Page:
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My audi has a ton of different wires hanging on his wall for different manufacturers and different aids. I’ve asked him before about that and obviously nothing is universal. But either way it’s not something that concerns me. I mean it’s his job to know which device is needed to program a pair of aids. I ask my audi a thousand questions. He’s the expert. And if he doesn’t know the answer he calls the manufacturer right then while I sit there. Ask your audi

Real ear measurement is done with tubes inside your ear, with HA in place as well.

Tubes could be attached to something like headphones but without speakers on them or some other contraption, but you definitely need to have additional thing in your ear beside HA.

In front of you is speaker from which some crazy words of made up language gets out. Idea is to be able to use it for variety of languages, so it has elements of english, german, I got a feeling of hungarian, I think french, but you can’t recognise word because there isn’t any. Just bunch of vovels and consonants.

That’s how proper objective REM looks like.

It doesn’t need your input at all, but you definitely will hear a bunch of sounds and if possible, see the graphs on the screen going to the direction of special line (your target)

Loop around the neck or little box on the table (noahlink wireless probably) is for connecting with aids.

HA itself cannot do objective/impartial test, because it’s the same device.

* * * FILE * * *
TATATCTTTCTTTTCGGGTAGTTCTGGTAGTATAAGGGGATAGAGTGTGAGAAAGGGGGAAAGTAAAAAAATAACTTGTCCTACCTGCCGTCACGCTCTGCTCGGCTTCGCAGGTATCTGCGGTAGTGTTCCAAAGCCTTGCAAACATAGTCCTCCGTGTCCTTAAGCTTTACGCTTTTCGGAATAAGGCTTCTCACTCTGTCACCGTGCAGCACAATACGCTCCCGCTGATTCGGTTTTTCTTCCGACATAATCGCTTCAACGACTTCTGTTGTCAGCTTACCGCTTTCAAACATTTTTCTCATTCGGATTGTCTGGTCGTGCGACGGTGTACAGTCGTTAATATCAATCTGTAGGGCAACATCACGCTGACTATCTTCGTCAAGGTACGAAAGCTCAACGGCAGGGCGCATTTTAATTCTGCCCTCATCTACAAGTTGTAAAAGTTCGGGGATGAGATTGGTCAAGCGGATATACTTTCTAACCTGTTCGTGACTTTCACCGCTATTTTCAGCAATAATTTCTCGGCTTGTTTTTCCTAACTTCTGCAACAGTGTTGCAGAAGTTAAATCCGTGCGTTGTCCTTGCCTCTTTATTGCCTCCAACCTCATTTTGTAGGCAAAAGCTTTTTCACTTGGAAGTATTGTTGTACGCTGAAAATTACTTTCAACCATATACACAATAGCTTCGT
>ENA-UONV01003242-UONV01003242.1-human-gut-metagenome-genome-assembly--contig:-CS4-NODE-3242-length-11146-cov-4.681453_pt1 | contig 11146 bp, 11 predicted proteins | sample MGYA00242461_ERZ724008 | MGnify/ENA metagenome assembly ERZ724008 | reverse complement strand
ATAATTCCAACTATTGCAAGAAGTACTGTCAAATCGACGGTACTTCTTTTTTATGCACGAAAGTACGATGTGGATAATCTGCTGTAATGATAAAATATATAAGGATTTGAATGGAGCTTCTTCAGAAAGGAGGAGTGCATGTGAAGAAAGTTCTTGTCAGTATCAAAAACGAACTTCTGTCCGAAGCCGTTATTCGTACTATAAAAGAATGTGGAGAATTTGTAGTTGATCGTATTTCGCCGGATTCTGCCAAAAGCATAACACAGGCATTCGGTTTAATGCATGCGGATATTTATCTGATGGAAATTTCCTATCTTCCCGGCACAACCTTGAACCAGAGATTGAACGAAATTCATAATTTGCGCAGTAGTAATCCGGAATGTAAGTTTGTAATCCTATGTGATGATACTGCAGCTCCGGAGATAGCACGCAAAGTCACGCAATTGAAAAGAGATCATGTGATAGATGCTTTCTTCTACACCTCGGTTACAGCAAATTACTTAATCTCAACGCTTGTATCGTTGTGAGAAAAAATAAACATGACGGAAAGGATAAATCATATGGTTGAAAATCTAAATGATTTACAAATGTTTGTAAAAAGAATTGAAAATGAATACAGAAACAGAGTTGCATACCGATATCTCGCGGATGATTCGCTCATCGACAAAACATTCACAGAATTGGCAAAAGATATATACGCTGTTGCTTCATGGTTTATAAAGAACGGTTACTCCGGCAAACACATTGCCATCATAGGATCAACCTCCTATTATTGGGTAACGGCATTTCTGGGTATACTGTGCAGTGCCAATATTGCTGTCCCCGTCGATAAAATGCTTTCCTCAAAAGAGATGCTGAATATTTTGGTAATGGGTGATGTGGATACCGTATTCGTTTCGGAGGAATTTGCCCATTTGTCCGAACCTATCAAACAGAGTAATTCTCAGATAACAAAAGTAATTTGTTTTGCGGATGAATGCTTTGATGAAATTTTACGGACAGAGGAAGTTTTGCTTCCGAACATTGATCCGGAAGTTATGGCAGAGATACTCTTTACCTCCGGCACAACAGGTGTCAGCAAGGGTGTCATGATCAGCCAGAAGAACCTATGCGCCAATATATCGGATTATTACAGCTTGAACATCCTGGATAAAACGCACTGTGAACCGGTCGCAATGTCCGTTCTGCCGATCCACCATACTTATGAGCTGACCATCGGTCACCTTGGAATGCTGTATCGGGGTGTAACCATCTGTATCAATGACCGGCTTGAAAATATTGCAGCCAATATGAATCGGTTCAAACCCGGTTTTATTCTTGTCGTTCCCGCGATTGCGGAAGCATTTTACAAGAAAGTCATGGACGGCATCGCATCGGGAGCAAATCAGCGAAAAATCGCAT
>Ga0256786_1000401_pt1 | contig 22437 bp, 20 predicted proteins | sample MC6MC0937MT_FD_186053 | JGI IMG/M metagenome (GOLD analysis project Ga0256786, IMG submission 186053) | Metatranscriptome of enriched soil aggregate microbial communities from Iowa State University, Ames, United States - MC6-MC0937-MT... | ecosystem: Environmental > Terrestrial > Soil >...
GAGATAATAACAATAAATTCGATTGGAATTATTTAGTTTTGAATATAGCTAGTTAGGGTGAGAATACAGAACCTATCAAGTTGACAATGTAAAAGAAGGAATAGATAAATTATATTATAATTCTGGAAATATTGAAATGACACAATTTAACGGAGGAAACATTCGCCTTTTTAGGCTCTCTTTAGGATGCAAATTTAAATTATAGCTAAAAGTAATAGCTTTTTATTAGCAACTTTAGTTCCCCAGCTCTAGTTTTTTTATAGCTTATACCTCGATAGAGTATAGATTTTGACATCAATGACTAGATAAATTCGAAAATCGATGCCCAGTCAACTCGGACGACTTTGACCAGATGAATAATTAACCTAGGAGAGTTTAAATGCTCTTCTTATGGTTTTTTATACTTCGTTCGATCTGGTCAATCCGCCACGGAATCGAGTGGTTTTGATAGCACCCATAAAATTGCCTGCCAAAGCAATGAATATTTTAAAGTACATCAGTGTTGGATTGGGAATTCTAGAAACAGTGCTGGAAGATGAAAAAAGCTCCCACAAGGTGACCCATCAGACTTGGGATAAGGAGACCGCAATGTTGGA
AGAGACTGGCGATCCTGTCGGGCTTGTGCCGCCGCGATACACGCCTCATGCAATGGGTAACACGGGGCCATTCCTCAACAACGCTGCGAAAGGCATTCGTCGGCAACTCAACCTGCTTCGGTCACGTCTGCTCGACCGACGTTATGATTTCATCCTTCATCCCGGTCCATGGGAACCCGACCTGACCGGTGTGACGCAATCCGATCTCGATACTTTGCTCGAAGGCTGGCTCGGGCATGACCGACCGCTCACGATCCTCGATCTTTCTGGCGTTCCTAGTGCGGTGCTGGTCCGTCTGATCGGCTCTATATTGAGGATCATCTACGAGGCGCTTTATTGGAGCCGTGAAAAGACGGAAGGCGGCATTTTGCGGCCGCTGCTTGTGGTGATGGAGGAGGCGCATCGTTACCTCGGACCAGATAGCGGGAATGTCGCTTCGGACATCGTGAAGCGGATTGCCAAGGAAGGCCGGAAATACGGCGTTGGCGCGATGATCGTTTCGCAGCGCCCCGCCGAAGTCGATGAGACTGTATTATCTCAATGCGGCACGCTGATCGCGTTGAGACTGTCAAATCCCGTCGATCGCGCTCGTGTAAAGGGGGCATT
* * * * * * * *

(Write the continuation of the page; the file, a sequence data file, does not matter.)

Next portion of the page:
Dr cliff aud on Youtube has a video showing one demo of doing REM on a client. I got the same procedure. I didn’t saw any other type that wouldn’t need additional tubes.


Both REM and older wire-programming use wires “on the patient”, and sometimes boxes. A neck loop takes the weight/pull.

I have an old 1-ear REM machine with no neck loop but I think the later 2-ear machine had a loop?

REM is a mike in the ear(s), a sound source, and other stuff to calibrate. The source is usually speaker(s). Mine is one speaker on a tabletop box with teeny monochrome display, but the latest highly-promoted model is a small “PC” with a full display and speakers in the display border.
Speakers are above the display, make sounds.

There is a microphone “in” the ear(s). Actually a slim tube because a microphone would block the ear. The ear mike is in the hanging box; also a reference mike to measure the sound around. All this plumbing gets various clips or straps so the patient can’t easily shake it off.